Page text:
Yeah, well, I think we’re, you know, in thinking building on Mike’s comments as well, you know, this is a really key part of it. And I, you know, just quickly circling back to the partner piece, cloud is broad. And this is going to have direct, obviously application to as we talk through the Marketplace and best practices. But the cloud provides broad capabilities. And it’s very challenging for a single organization to provide all of the capabilities that a customer might need to leverage. And so partner to partner not just in the sense of publishing a solution, other partners, but I’d also encourage partners to identify areas where they have a solution. And there are very closely related technology areas or solutions, whether it be IP or services that are complimentary. And so we’re also seeing an increase in partner to partner in that context between organizations as well, for the reasons I mentioned, just the broad capabilities and the expectations of customers that they can work with fewer partners who can provide even further depth. So partner partner becomes key in publishing in general, and in the, in this context of thinking through best practices. In terms of roles, it’s very different to be a publisher, right than it is to be providing services or in a scenario where you go in and you talk to a customer. And you’re you’re trying to determine what are the challenges and how can I provide services or tailor different skills that are on different teams or practices in my organization, to meet those needs, it’s a very different conversation to go in. With a specific solution, often or ideally, tailored, that specialized, that’s really industry specialized is often key, as well, are increasingly a key. And so there are different roles within the partner organization that need to exist that may not have existed before. And I’m seeing the partners that are most successful, are staffing these roles and making some of the organizational changes that are necessary to move to a not I want to say product, but a solution oriented approach and go to market where you when you’re talking to customers, you’re providing a solution out of the gate to start that conversation, it may or may not resonate, and then you can change course, but you’re leading with something, and you also have defined boundaries. So instead of trying to accommodate a unique services opportunity, if a customer scenario doesn’t meet that opportunity, or doesn’t map to the solution, areas of focus, then moving on. And that’s also a different mindset approach as well. So those are some of the things I’ve observed. And the partners that are most successful with it, are really embracing that change, identifying how they might need to structure their organization a little differently to have a little have stronger capabilities and demand generation as an example, have specific roles that are become quite skilled at the different Microsoft programs. And depending on which Microsoft sales team, they’re working with the motions a little bit different as well. So they the most successful partners also typically have an alliance director, at minimum focused on that. And then I’d say in a final comment, the probably not only successful where I see the largest amount of co-selling the largest number of engagements is partners that have a marketing role. And by marketing role, I don’t mean an events management role. Somebody who does everything from product management, to inbound marketing, positioning and messaging, and helping them drive demand for those solutions.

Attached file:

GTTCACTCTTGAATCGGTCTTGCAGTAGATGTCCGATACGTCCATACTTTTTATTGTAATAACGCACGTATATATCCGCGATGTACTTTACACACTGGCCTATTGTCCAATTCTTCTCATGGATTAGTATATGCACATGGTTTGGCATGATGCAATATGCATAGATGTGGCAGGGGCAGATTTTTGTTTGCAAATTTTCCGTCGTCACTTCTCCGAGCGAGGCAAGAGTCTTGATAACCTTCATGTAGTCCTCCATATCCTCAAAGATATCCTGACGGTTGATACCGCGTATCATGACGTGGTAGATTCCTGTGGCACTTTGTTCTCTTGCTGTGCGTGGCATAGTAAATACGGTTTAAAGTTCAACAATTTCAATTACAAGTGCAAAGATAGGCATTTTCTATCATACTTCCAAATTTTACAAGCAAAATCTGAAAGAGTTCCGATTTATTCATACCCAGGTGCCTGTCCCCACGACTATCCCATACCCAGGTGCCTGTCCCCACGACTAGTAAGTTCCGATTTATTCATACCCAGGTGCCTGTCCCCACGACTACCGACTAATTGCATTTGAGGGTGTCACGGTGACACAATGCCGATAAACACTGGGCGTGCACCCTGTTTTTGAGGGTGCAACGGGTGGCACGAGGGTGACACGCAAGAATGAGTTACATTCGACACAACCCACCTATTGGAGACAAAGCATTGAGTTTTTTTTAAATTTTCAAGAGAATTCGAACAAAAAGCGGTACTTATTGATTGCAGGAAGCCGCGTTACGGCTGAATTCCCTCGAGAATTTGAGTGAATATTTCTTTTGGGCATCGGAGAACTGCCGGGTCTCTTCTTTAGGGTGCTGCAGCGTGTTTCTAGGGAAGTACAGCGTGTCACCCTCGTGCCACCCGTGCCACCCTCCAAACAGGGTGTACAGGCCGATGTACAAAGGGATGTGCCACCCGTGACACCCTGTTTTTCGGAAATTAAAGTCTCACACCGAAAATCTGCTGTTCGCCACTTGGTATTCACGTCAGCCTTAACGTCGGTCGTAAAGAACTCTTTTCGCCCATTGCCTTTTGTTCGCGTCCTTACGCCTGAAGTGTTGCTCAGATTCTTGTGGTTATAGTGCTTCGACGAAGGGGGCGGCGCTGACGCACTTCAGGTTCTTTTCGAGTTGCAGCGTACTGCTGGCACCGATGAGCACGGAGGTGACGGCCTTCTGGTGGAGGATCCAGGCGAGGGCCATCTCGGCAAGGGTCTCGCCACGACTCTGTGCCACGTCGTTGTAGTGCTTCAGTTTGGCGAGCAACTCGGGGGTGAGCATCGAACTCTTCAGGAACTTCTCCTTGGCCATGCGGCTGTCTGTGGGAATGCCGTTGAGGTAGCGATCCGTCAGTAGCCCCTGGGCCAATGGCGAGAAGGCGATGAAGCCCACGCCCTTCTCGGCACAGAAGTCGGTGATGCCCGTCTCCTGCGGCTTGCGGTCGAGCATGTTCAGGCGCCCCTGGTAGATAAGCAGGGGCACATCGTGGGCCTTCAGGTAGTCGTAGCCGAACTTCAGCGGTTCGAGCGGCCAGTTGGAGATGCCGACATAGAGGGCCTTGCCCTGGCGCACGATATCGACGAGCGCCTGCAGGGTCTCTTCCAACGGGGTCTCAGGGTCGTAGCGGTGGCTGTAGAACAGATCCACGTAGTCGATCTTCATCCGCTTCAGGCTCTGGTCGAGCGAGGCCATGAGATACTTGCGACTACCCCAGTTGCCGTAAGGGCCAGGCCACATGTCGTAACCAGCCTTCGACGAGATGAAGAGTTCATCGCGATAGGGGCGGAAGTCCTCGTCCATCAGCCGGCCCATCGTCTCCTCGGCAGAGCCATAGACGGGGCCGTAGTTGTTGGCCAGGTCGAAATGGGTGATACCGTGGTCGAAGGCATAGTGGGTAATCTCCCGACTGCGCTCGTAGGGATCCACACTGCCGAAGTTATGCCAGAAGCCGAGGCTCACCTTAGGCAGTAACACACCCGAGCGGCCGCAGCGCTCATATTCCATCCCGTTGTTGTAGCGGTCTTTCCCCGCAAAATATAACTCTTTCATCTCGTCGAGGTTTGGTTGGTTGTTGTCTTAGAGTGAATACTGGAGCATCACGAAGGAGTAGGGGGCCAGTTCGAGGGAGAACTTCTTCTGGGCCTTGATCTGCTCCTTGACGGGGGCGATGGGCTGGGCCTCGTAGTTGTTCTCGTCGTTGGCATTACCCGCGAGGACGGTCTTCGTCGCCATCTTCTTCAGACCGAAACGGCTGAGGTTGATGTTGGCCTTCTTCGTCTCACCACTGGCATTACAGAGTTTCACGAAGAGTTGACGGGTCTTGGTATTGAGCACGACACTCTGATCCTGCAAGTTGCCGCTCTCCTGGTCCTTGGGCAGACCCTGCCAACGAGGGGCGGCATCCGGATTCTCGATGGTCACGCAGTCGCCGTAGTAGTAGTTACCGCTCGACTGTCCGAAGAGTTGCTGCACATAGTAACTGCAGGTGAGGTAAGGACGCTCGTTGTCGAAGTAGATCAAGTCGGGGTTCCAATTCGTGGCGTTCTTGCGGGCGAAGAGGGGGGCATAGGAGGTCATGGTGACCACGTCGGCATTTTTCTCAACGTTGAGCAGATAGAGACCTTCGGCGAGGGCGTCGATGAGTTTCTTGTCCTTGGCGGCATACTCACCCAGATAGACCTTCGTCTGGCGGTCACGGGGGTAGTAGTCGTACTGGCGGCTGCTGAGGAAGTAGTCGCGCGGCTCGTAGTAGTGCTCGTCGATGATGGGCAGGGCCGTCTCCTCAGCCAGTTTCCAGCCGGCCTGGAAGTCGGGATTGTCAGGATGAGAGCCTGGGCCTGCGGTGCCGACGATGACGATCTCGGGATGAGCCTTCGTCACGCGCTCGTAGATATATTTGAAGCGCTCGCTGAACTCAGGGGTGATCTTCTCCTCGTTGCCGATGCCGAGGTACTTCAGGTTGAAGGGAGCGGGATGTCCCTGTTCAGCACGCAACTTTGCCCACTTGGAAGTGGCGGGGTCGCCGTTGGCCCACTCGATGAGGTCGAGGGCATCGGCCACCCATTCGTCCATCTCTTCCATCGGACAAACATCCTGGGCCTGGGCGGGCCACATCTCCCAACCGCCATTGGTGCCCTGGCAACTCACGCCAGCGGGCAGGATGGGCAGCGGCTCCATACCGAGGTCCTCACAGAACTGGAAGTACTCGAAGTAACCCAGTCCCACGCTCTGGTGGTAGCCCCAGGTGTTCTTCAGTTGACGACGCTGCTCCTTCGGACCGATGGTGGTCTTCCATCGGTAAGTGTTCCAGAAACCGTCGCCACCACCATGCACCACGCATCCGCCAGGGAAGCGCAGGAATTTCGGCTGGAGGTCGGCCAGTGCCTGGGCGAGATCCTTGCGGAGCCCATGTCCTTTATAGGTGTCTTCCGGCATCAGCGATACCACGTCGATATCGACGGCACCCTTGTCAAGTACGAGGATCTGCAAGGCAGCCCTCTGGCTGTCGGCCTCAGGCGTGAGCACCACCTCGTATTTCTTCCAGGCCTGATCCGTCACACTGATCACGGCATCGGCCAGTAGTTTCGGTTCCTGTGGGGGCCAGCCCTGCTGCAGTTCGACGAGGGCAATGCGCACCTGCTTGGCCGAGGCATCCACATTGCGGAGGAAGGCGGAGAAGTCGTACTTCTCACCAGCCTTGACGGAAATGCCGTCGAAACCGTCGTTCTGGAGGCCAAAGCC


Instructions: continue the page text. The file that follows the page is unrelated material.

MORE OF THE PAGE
Matt Lockhart 18:53
that’s incredible. Yeah. I’m chuckling because moving on from any potential customer scenario is a difficult skill in and of itself. But Mike, you know, I just can’t, you know, advocating for marketing, Mike, in all capacities, not just for enabling the the best of the best in in building your business with Microsoft, but building your business overall. You know, we see it all the time that companies understand in marketing, don’t you think?
Mike Harvath 19:31
Oh, absolutely. I’d say overall, most tech companies, SaaS companies, particularly those that are around the partner ecosystem, suffer from gaps in marketing is probably the best way to put it. Whether that be through underspending or not spending appropriately, or not immediately seeing a return so they suspend the spend you know, Marketing effectively, your business and the Microsoft ecosystem is critical to your long term success, there’s no question, being able to have a differentiated message, particularly one that’s aligned to sort of the vertical market. SVP, if you will, you know, specialized verticalized productize, is critical to break through the noise, as well. And the companies that do marketing Well, in our industry wildly outperform the ones that don’t. So I certainly would challenge our listeners to think about that and focus on, you know, how do they get the message out? And how do they move, sort of, through the marketing, drive demand to their solutions and their offerings, in ways that, you know, a lot of tech firms just don’t know how to do?